Cult leader Vernon Howell once again sent FBI negotiators back to their Bibles, sending them a second threatening letter peppered with biblical references of doom.

The second letter, delivered Saturday, was signed “Yahweh Koresh,” which Howell, also known as David Koresh, has said is the name of God.

“The second letter was again written as if God is speaking through Koresh with continued threats that if we do not listen to Koresh, we will be devoured by fire or destroyed by other means,” said FBI Special Agent Bob Ricks at a Monday press conference.

The letter warned authorities not to harm Howell. It referred to him as “God’s lamb,” according to Ricks.

A former cult member said the letter doesn’t bode well for the future.

Former cult member Marc Breault, once Howell’s confidant, said the second letter doesn’t point to a peaceful end to the 45-day standoff between authorities and the Branch Davidians.

Breault found a reference to Rev. 6:1-2 disturbing.

“And white robes were given unto every one of them; and it was said unto them, that they should rest yet for a little season, until their fellowservants also and their breathen, that should be killed as they were, should be fulfilled.”

“He’s trying to tell the FBI that he’s the one who is going to conquer them,” Breault said. “He’s talking tough. He’s not thinking about coming out at this stage, not based on the Scriptures that he’s giving out.”

A cult member inside Mount Carmel, the Branch Davidians’ compound 10 miles east of Waco, quoted part of the same verse to a friend in California last year. Sherri Jewell, on the eve of a trip to Texas, told a friend that she would be gone for “a little season,” the friend told the Tribune-Herald.

Breault said Howell and his followers might expect to be slain and resurrected. After resting for about three months, they would return to earth and slay unbelievers, according to Howell’s teaching, Breault said.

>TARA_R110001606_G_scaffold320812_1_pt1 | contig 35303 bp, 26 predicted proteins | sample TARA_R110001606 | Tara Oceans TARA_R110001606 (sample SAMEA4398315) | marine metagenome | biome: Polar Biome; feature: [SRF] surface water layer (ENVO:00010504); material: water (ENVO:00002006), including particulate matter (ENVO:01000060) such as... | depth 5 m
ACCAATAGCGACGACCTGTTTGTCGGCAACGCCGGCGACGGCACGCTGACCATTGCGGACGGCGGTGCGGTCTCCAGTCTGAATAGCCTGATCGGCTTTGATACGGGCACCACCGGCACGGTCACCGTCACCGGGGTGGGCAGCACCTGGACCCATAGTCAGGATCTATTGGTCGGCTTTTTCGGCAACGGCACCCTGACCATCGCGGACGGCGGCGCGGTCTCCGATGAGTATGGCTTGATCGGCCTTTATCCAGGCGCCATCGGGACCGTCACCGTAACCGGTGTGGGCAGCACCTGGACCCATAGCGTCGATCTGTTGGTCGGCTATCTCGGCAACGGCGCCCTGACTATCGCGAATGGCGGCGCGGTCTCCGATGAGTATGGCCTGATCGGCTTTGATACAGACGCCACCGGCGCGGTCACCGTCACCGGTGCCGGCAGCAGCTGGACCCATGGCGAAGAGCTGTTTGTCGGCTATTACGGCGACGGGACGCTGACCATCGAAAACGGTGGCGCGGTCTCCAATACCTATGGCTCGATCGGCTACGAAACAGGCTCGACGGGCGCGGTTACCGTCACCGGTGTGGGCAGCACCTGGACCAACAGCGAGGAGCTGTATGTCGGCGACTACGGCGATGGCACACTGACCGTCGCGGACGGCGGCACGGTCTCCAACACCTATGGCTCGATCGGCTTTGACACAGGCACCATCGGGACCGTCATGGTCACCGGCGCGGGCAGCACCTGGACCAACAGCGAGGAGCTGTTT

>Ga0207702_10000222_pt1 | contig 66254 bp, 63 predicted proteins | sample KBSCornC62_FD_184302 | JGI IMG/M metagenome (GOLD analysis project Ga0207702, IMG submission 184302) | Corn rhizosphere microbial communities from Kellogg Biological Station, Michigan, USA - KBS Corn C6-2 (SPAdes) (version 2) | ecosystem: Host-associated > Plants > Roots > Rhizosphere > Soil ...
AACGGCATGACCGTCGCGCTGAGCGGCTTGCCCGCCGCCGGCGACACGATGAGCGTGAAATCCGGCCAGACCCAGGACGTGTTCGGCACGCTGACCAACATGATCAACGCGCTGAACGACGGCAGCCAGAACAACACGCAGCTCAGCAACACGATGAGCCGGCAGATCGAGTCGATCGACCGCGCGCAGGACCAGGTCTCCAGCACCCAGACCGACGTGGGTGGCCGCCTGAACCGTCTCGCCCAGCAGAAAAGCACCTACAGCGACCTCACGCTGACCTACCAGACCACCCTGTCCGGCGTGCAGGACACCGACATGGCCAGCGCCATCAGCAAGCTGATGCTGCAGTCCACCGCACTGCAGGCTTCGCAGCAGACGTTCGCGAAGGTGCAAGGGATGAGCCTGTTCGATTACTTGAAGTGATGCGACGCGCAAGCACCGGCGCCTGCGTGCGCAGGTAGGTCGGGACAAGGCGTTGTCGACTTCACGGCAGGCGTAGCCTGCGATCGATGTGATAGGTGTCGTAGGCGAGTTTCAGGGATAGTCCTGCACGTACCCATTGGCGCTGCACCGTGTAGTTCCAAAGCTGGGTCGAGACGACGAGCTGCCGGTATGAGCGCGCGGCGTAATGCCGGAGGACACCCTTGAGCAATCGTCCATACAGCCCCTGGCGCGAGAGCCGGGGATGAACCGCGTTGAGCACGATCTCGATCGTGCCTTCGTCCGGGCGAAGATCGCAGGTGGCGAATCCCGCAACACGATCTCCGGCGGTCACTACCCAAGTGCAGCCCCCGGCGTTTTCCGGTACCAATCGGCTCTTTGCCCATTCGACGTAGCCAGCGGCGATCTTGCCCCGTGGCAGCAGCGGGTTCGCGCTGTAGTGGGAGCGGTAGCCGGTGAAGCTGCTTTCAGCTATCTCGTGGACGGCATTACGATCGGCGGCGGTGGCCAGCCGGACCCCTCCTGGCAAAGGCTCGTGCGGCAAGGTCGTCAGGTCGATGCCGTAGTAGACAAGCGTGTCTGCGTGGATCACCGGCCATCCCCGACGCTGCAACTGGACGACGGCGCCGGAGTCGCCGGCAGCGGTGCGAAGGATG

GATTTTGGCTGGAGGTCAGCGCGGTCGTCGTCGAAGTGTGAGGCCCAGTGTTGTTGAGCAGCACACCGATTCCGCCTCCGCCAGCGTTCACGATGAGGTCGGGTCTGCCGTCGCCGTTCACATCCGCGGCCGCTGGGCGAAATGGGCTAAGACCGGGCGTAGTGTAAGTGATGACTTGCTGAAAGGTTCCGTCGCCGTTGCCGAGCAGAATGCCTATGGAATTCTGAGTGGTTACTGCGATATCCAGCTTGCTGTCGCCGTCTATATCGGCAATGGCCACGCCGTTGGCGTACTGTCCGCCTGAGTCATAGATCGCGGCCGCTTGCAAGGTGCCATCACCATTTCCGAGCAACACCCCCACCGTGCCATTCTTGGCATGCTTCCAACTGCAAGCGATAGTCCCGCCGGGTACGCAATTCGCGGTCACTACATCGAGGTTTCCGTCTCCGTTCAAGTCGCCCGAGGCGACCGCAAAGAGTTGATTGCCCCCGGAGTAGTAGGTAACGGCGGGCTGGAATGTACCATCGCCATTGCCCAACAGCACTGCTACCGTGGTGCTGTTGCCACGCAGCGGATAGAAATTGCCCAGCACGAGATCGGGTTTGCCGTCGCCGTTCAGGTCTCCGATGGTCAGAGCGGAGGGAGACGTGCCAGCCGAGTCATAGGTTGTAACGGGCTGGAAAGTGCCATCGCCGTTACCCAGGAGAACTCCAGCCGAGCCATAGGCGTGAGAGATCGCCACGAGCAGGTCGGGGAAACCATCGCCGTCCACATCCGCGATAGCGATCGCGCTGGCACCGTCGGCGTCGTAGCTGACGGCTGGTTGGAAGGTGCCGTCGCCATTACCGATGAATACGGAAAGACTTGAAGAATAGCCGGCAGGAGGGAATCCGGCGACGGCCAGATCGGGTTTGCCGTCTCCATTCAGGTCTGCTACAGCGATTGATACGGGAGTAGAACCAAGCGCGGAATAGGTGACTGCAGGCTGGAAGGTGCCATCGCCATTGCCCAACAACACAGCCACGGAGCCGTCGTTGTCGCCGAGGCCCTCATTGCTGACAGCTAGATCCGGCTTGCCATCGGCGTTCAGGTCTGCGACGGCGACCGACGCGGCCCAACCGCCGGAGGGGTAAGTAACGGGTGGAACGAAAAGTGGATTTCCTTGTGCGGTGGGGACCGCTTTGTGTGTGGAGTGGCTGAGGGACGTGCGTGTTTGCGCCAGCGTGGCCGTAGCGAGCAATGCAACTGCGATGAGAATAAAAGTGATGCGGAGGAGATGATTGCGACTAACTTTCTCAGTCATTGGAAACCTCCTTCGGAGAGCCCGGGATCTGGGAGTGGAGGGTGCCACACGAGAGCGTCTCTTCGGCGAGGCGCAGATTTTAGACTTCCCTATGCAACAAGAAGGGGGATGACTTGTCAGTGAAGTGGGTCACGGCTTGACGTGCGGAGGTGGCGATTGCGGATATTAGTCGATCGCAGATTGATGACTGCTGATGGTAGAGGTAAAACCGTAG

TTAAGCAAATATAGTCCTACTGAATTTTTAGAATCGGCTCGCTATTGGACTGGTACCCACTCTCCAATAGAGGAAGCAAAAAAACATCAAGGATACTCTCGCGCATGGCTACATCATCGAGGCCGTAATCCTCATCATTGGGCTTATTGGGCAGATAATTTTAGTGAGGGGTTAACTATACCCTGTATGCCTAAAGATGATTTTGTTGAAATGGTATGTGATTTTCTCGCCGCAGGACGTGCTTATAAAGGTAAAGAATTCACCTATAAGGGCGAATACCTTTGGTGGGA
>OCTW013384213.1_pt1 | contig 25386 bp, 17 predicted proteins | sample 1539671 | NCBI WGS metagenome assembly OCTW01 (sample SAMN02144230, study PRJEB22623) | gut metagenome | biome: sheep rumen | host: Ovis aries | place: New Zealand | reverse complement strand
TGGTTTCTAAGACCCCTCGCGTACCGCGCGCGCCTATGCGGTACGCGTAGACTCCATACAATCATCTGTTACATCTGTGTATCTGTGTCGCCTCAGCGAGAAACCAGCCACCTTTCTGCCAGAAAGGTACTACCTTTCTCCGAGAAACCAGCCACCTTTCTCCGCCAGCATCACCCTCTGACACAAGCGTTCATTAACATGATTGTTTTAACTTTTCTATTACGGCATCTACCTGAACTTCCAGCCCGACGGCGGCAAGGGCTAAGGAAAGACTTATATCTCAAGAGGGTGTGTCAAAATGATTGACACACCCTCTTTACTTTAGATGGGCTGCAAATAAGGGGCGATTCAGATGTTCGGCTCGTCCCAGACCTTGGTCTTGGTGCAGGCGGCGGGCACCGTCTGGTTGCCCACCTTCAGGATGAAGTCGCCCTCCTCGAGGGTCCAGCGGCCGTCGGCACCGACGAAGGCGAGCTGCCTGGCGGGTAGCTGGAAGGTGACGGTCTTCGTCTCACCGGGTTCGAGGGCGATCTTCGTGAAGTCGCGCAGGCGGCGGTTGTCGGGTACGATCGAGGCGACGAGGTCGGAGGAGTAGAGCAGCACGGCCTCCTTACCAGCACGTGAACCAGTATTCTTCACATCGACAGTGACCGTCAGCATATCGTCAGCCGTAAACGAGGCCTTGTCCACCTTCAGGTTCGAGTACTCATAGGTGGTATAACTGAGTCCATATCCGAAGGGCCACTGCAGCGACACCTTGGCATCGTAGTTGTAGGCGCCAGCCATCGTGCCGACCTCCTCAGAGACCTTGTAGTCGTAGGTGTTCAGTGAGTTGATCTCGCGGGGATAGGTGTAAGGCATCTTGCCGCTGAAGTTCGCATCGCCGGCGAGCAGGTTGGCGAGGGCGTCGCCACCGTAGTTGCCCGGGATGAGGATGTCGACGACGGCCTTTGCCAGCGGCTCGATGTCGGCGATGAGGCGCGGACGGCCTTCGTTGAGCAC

Authorities had hoped the first letter, delivered to them last Friday, might be considered the divine signal Howell reported would end the standoff.

But Steve Schneider, Howell’s top lieutenant, told the FBI negotiators that Howell is awaiting another type of divine message, such as a natural disaster like fire or an earthquake.

News of a South Texas earthquake on Friday briefly excited the Branch Davidians, Ricks sad.

“When it was learned that it was down in South Texas, they decided maybe it wasn’t as significant as they thought.”

FBI negotiators spoke with Schneider 15 times between Saturday afternoon and Monday morning, Ricks said. But Howell has not spoken to authorities since early Thursday.

Schneider reportedly said two women inside the compound are pregnant.

Aisha Gyarfas is due to give birth in May, Ricks said, adding that the name of the other woman is not known.

“But we do have our suspicions with regard to whom is the father,” he said.

Ricks said he continues to hold out hope that Howell might leave Mount Carmel peacefully. It’s his only hope of getting his message out, he said.

“He’s not happy with the way I’m relaying his message,” Ricks said. “And rightly so, because I’m going to report it the best I know how and I certainly can’t represent what he believes. . . . His opportunity to get his message out will increase tenfold.”

In other action Monday, U.S. Magistrate Dennis Green denied bond for cult member Norman Washington Allison, formerly known as Delroy Nash. Allison is charged with murdering a federal agent, attempted murder and weapons violations.

Tribune-Herald staff writer Tommy Witherspoon and the Associated Press contributed to this story.

Read the Tribune-Herald's 7-part investigative series on the inner workings of the Branch Davidians. Hours after Part 2 appeared in print, the ATF raided the group's compound.

Read the Tribune-Herald’s account of the ATF raid on the Branch Davidian compound on Feb. 28, 1993. Four ATF agents and six in the compound were killed in the gunfight.

Read the daily news accounts of the 51-day siege at the Branch Davidian compound near Elk, which began Feb. 28 and lasted until April.

April 19 and beyond: FBI agents began inserting canisters of tear gas into the Branch Davidian compound in the early morning hours. By noon, it was on fire.

Federal officials left the compound site in late May 1993. As identifications of bodies continued, questions about the survivors, the compound and the cult itself began to emerge.

As the world began to take a critical look back at the events and legal proceedings continue, the ATF's bombshell report forces a shakeup at the top after the raid gone "tragically wrong."

In 1994, the surviving Davidians went on trial in San Antonio. Over six weeks, more than 140 witnesses testified, with the verdict coming just two days prior to the anniversary of the ATF raid.

The Rodenville shootout and the 1988 trial, the end of the world in 1959 and more stories from deep in the Trib archives.